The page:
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A New Tool to Fight Commercial Space Vacancies

David Bogoslaw in Building Operations on December 22, 2017

New York City

Commercial Leases
Dec. 22, 2017

Pinched by online shopping and the resulting decline of brick-and-mortar retail stores, many co-op and condo boards have been scrambling to lease their commercial space. A growing trend is for boards to sign 99-year leases with investor groups. But is peace of mind that comes with a long-term lease worth the risk of losing out on potential future revenue? 

A co-op that gives someone a 99-year lease is “giving away the future value of the retail income stream which could be theirs, which could be much more than whatever the cash infusion they’re getting today is,” says Adelaide Polsinelli, principal and senior managing director at Eastern Consolidated, a commercial brokerage. She advises against settling for a flat rent – even as high as $1 million a year – for the next 99 years when the space could be worth much more in 50 or even 20 years. 

Polsinelli concedes that some co-op boards may feel they don’t have the capacity to lease the space and manage the tenants, which is why they would welcome an investor who’s “going to take that off their plate.” If a board wants relief from the daily headaches of managing commercial space, a managing agent could handle those, she says, while a good broker would be able to lease the space after vetting tenants to the co-op’s liking, mitigating any risks. 

“Usually, once you give up your right and assign a 99-year lease to a third party, that third party can put whoever he wants in there,” she warns. “It depends on what your agreement is with him. Before engaging in this relationship, a board should put the lease out for bid to make sure they are getting a competitive price for the lease and not leaving money on the table.”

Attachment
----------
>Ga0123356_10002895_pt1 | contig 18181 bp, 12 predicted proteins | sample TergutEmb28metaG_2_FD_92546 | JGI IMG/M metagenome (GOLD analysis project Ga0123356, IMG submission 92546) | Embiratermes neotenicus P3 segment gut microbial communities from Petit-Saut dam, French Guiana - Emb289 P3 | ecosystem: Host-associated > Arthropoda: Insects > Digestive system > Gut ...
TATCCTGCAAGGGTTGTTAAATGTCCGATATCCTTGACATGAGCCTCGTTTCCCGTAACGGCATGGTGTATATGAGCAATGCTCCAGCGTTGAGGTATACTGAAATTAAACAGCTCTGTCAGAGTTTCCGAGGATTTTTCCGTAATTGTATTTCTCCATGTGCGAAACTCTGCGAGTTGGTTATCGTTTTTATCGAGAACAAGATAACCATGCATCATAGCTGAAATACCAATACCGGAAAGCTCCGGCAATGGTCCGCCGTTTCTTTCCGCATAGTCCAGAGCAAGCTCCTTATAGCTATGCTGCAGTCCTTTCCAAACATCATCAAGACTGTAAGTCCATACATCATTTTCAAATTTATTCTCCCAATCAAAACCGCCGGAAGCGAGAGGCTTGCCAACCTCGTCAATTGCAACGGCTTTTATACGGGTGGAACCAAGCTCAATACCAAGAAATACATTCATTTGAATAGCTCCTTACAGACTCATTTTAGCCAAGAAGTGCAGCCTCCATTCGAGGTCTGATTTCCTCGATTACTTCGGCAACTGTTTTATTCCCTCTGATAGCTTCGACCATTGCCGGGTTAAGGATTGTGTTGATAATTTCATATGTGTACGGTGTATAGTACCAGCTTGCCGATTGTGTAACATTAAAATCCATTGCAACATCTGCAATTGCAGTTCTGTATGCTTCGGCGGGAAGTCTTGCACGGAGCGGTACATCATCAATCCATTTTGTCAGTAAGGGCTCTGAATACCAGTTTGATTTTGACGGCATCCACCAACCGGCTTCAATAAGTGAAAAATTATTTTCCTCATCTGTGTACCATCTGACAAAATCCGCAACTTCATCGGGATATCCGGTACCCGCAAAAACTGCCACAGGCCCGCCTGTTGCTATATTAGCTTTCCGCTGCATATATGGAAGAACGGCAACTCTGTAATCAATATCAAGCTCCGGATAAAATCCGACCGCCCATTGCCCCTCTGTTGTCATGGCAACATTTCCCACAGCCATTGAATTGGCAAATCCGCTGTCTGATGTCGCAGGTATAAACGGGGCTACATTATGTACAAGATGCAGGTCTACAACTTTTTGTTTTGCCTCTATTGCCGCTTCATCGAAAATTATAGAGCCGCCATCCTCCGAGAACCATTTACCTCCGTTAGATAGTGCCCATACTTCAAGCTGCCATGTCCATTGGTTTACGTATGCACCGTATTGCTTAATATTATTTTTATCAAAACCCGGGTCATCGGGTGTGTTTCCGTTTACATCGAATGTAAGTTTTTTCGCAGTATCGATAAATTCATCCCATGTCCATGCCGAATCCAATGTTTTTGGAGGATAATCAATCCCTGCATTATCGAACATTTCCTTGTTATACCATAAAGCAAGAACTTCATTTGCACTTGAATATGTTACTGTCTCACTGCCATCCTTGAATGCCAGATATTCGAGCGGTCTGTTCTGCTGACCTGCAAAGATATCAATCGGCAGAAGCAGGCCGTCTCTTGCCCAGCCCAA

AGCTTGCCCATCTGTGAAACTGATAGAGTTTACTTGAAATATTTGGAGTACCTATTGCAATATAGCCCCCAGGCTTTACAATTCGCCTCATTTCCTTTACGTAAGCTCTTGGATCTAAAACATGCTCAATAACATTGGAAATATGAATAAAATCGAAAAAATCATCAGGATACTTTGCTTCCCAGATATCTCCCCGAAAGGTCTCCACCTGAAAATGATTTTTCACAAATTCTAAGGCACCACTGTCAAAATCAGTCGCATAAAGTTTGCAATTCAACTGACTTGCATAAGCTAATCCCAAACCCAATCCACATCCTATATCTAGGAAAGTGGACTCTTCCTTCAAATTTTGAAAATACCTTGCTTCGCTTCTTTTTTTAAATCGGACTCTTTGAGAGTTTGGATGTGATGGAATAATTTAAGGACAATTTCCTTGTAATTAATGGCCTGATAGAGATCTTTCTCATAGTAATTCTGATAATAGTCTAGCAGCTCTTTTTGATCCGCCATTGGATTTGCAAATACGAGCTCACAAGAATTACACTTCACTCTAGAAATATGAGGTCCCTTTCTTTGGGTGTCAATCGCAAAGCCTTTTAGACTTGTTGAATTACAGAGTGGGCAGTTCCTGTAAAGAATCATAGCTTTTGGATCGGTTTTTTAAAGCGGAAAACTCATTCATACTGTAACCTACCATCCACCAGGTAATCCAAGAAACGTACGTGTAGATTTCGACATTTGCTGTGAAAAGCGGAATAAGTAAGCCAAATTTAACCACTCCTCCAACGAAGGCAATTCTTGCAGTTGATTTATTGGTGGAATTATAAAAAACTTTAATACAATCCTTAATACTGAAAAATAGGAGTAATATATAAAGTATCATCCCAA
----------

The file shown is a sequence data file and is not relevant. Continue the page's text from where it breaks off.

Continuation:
Co-ops should, at the very least, protect themselves by negotiating Consumer Price Index increases and rent resets into long-term commercial leases, Polsinelli says, and they should never agree to a flat rent for the term of the lease. The lease agreement should also specify what would happen in the event of a default, she adds, because if the operator can’t get tenants and the space is vacant, it makes the building look bad. Under the agreement, an investor that defaults should be required to “relinquish control of the space back to the co-op and forfeit the security deposit,” she says. That will allow the co-op to find tenants at the lessee’s expense. 

“When you give away control of the ‘face’ of the co-op to an entity that has no vested interest in any other part of the property, you’re giving away more than just the value of the retail,” she says. “It can have an impact on the value of the apartments above.” 

In the end, the solution to the problem of vacant commercial space might be much simpler than negotiating a complex 99-year lease. It might just be a matter of lowering the rent. “If a space is reasonably priced,” says Ira Meister, president of the management firm Matthew Adam Properties, “it rents.”

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